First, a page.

Dr Clifford  Lam

Dr Clifford Lam

Associate Professor

Department of Statistics

Telephone
+44 (0)20 7955 7636
Extension
7636
Room No
COL.6.09
Office Hours
Tuesdays 11am - 12pm
Connect with me

About me

Clifford’s research are focused in 1) statistical leaning techniques, especially for high dimensional data, and 2) time series analysis. These include semiparametric modelling, variables and feature selection, regularization methods for high dimensional time series analysis, to name but a few areas. One particular area of interest is the estimation of a large covariance/precision matrix from data. With random matrix theories more developed over the past decade, it is a high time for further developments of theories and methodologies in the area of high dimensional matrix estimation and applications. This area is important in a wide variety of scientific fields, including portfolio allocation and risk assessment in finance, classification and large scale hypothesis testing in bioinformatics, forecasting in macroeconomics time series, or cosmological survey in astrophysics.

High dimensional time series modelling is needed nowadays for making sense of vast volume of data we can find everyday around us, including the internet. Clifford Lam’s one particular research interest about high dimensional time series analysis is to find “factors” that can explain/summarise a majority of time series dynamics, like market factors that explain the dynamics of most stock prices in FTSE 100. A goal is to incorporate large number of variables that we can observe, and then summarise these into factors for increasing the explanatory and predictive power of various time series models.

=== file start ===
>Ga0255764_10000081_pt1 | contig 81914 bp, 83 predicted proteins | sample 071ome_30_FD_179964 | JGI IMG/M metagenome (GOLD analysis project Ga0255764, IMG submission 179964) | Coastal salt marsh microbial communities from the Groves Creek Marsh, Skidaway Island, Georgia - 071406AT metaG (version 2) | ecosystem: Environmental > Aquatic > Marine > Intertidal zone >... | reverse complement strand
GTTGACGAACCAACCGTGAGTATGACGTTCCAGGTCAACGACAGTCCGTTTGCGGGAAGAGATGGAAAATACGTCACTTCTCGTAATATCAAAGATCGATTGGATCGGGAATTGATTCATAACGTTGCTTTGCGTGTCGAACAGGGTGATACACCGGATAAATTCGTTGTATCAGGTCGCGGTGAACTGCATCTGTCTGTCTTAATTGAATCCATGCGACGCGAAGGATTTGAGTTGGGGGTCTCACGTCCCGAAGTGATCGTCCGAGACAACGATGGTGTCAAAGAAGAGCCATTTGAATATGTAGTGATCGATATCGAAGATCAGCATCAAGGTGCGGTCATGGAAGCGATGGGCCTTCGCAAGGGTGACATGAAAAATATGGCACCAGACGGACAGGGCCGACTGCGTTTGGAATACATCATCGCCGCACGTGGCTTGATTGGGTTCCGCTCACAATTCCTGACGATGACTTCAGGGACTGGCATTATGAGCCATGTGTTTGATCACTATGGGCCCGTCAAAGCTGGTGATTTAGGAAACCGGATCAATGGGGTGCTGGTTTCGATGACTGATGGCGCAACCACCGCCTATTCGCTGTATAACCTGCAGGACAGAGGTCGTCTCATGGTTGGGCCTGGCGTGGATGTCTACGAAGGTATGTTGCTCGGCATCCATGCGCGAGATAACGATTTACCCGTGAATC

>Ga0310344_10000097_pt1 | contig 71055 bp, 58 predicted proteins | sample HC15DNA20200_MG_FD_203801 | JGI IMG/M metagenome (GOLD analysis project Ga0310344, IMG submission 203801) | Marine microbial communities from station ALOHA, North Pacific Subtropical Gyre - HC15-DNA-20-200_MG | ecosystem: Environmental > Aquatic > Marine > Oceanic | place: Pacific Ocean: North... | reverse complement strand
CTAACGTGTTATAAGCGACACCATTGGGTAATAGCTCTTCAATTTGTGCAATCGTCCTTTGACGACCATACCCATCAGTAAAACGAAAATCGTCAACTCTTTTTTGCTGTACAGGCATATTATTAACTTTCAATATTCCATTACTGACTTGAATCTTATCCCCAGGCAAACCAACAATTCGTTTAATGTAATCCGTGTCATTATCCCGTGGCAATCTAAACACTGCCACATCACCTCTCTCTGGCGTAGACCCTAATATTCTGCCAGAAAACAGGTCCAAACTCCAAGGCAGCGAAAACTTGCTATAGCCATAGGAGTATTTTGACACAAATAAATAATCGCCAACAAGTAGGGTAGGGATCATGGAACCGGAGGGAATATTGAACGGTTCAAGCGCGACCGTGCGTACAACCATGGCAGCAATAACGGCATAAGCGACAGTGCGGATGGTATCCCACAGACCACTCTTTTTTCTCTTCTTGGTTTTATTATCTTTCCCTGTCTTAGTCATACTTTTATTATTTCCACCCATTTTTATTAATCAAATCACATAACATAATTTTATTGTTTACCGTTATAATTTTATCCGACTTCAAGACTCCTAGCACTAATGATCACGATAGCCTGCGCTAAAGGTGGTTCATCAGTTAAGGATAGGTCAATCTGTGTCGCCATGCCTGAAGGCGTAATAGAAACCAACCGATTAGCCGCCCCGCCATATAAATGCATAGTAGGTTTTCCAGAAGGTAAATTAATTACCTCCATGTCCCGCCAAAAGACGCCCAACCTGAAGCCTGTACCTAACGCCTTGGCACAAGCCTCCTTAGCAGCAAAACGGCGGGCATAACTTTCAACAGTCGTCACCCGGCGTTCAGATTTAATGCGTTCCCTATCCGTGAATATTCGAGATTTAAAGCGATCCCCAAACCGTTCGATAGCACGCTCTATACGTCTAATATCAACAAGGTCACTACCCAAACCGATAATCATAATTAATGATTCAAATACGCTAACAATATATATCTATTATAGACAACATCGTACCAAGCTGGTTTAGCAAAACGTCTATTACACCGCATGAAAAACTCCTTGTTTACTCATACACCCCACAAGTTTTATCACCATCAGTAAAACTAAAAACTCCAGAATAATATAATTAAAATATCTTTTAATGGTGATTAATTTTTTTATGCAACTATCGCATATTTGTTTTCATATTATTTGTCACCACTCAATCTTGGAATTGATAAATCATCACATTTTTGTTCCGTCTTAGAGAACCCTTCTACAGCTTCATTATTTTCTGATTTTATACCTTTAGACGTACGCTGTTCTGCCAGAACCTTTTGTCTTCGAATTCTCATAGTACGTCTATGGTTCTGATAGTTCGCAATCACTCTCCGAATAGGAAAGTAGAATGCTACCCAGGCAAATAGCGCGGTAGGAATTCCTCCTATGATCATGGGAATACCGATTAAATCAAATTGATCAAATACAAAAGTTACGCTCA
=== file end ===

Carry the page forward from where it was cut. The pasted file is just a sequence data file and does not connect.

Another area of research is in spatial econometrics modelling. A commonly used model is the spatial lag/error model for a large spatial panel of time series. To be able to use such a model, a component called the spatial weight matrix, which is a square matrix of the same size as the dimension of the panel, has to be pre-specified. This matrix represents the underlying spatial interdependence structure of the data. Yet there are no universal rules in doing so, and most practitioner use certain distance metrics to specify such a matrix, which is at best a crude approximation to the said structure. Moreover, when the dimension of the panel increases, it becomes more difficult to specify this spatial weight matrix. There are in fact various ways to estimate the said matrix from data, and inference in the models with such a matrix estimated rather than pre-specified is also an important research element.

Prior to joining the LSE in 2008, Clifford was a PhD student in the department of Operations Research & Financial Engineering, Princeton University.

My research

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